Tag Archives: Mark Bradley

Marilyn Young Analyzes Counterinsurgency

For the next National History Center and Woodrow Wilson International Center for Scholars Weekly History Seminar, Marilyn B. Young, Professor of History at New York University, analyzes “The Eternal Question of Counterinsurgency” on Monday, May 3, 2010 at the Wilson Center.

What are historians to make of the phrase made famous during the Vietnam war, “hearts and minds”? With the advantage of distance in time and the cooling of passions, it seems clear that the phrase reflected a tactic of counterinsurgency characteristic of the European colonial empires as well as the American attempt to find a solution to the war. The rediscovery of counterinsurgency in Iraq and Afghanistan is not only a military tactic but also something that approaches an ideology—and something well worth discussing in the context of the war in Vietnam.

Please click here to watch a video presentation of the seminar.

Marilyn Young is a graduate of Vassar and Harvard. Her books include The Rhetoric of Empire: American China Policy, 1895–1901; The Vietnam Wars, 1945–1990; and (with William G. Rosenberg) Transforming Russia and China: Revolutionary Struggle in the Twentieth Century. She also co-edited with Mark A. Bradley the first volume of the Center’s Reinterpreting History series, which is entitled Making Sense of the Vietnam War: Local, National, and Transnational Perspectives.

This is part of the weekly history seminar that aims to facilitate the understanding of contemporary affairs in light of historical knowledge of all times and places, and from multiple perspectives. Click here to see a complete listing of the schedule of speakers and topics, as well as videos of the presentations.

New Books in History Podcast of Making Sense of the Vietnam Wars

New Books In History
New Books In History

New Books in History has a new podcast of an interview with Mark Philip Bradley and Marilyn Young, the editors of the Making Sense of the Vietnam Wars, the first volume in the Reinterpreting History series produced by the National History Center and Oxford University Press. The volumes in the series aim to convey to readers how and why historians revise and reinterpret their understanding of the past, and they do so by focusing on a particular historical topic, event, or idea that has long gained the attention of historians.

As Marshall Poe, editor of New Books in History,  states, “[The] authors provide no simple answers because there are none. You will not find easy explanations, good guys and bad guys, or ideological drum-beating in these pages. What you will find is a sensitive effort to understand an event of mind-boggling, irreducible complexity. There’s a lesson here: we may think we know what we are doing on far-away shores, but we are fooling ourselves.”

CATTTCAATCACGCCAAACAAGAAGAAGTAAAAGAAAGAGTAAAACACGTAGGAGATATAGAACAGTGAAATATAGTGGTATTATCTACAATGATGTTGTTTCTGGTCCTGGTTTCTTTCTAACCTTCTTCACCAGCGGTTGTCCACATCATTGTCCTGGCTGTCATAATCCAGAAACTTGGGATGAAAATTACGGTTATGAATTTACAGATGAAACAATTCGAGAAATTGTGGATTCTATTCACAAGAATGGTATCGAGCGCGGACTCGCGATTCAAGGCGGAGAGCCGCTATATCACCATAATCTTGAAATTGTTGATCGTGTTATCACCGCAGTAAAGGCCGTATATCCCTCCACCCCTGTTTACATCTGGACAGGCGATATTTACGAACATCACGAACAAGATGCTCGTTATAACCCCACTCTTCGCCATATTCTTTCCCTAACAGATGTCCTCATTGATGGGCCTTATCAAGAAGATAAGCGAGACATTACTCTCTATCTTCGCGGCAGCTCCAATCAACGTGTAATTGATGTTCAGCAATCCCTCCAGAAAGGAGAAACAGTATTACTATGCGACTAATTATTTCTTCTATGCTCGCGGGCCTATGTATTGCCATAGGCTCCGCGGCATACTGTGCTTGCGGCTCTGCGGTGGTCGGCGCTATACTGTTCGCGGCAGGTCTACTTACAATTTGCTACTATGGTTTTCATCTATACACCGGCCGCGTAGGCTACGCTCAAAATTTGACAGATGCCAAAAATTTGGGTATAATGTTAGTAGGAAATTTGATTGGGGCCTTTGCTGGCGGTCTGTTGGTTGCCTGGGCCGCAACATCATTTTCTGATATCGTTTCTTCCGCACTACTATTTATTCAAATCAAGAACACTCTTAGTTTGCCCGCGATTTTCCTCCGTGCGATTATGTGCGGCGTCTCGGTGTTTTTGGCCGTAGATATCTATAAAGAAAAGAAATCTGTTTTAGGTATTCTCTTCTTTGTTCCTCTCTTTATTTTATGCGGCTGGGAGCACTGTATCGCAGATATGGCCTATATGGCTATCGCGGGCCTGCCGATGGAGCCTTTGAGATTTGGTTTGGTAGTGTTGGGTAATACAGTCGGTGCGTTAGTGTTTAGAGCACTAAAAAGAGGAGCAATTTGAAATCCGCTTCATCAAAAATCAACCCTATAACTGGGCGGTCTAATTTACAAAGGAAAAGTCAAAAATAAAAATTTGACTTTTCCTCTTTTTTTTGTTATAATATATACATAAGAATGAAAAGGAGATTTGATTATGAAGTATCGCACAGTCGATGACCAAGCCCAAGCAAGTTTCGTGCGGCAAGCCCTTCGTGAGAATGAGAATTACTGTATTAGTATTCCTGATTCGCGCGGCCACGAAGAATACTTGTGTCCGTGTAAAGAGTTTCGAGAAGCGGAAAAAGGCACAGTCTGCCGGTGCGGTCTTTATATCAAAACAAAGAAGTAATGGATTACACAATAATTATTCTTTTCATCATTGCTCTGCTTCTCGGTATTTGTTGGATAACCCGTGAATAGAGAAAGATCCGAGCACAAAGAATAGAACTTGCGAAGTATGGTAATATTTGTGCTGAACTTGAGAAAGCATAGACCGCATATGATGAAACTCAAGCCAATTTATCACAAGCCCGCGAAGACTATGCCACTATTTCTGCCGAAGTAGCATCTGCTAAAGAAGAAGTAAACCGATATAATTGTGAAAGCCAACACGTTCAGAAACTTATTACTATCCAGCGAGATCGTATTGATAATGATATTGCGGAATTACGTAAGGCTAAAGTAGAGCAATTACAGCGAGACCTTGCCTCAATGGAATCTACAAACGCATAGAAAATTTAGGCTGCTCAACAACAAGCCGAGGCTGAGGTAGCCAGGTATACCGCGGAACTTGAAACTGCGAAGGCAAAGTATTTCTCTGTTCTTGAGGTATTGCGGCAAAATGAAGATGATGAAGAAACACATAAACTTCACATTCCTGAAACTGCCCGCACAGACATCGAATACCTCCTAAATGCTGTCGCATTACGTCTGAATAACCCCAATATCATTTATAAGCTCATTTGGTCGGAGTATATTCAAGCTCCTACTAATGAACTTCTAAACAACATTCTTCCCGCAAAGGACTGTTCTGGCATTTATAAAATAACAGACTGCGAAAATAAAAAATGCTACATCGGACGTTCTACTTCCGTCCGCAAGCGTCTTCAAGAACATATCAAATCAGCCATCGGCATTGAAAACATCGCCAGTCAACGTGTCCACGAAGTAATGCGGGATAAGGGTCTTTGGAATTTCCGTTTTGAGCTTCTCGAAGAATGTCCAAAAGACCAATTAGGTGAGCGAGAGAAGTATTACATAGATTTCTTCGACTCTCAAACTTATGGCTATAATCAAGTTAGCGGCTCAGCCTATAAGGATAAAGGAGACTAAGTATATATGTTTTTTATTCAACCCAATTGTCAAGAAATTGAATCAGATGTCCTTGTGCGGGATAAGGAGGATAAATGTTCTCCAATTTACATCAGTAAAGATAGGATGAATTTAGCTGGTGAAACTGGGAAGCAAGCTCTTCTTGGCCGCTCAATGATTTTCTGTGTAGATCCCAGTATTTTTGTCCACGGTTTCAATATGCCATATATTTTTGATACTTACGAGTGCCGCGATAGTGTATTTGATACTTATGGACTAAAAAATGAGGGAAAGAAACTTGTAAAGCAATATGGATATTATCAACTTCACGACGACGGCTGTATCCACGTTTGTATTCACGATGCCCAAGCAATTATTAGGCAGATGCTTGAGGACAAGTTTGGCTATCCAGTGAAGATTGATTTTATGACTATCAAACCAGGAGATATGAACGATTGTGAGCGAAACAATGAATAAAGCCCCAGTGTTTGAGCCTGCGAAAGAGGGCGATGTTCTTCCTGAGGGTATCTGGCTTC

Click here to listen to the podcast.

Making Sense of the Vietnam Wars
Making Sense of the Vietnam Wars

Both this and the second volume in the Reinterpreting History series on the Atlantic World are available for purchase.
The podcast of the Atlantic World on New Books in History is available here.

Making Sense of the Vietnam Wars Reviewed

The first volume of the Reinterpreting History series, published by Oxford University Press, received a great book review in the latest volume of the Journal of American History (volume 96, issue 1). The volume, entitled Making Sense of the Vietnam Wars: Local, National, and Transnational Perspectives is edited by Mark Philip Bradley and Marilyn B. Young.

Reviewer Patrick Hagopian from Lancaster University in Lancaster, England, says, “This volume gathers together a group of distinguished scholars to bring fresh perspectives to the question, ‘Why Vietnam?’ Their contributions address the factors that led the United States to intervene militarily in Vietnam and the reasons (other than military strategy and feats of arms) that the conflict developed and concluded as it did; they also demonstrate the liveliness of current historiographical debates. The emergence of new interpretations results in part from the availability of new Vietnamese-language archives, the declassification of documents in the United States, and the release of materials in China, Eastern Europe, and Russia…..

“…The new synthesis toward which this volume excitingly, although perhaps distantly, signals, will involve not just the integration of materials from various national archives but the tracing of the connections between the large-scale and finely observed local perspectives that its contributions explore. The cutting-edge research in this volume constitutes a crucial addition to the library of anyone interested in the histories of the Vietnam Wars.”


The full review is availabe at the  History Cooperative.  This volume, and the second volume in the series  on Atlantic History, are available for purchase through the Center’s E-Store.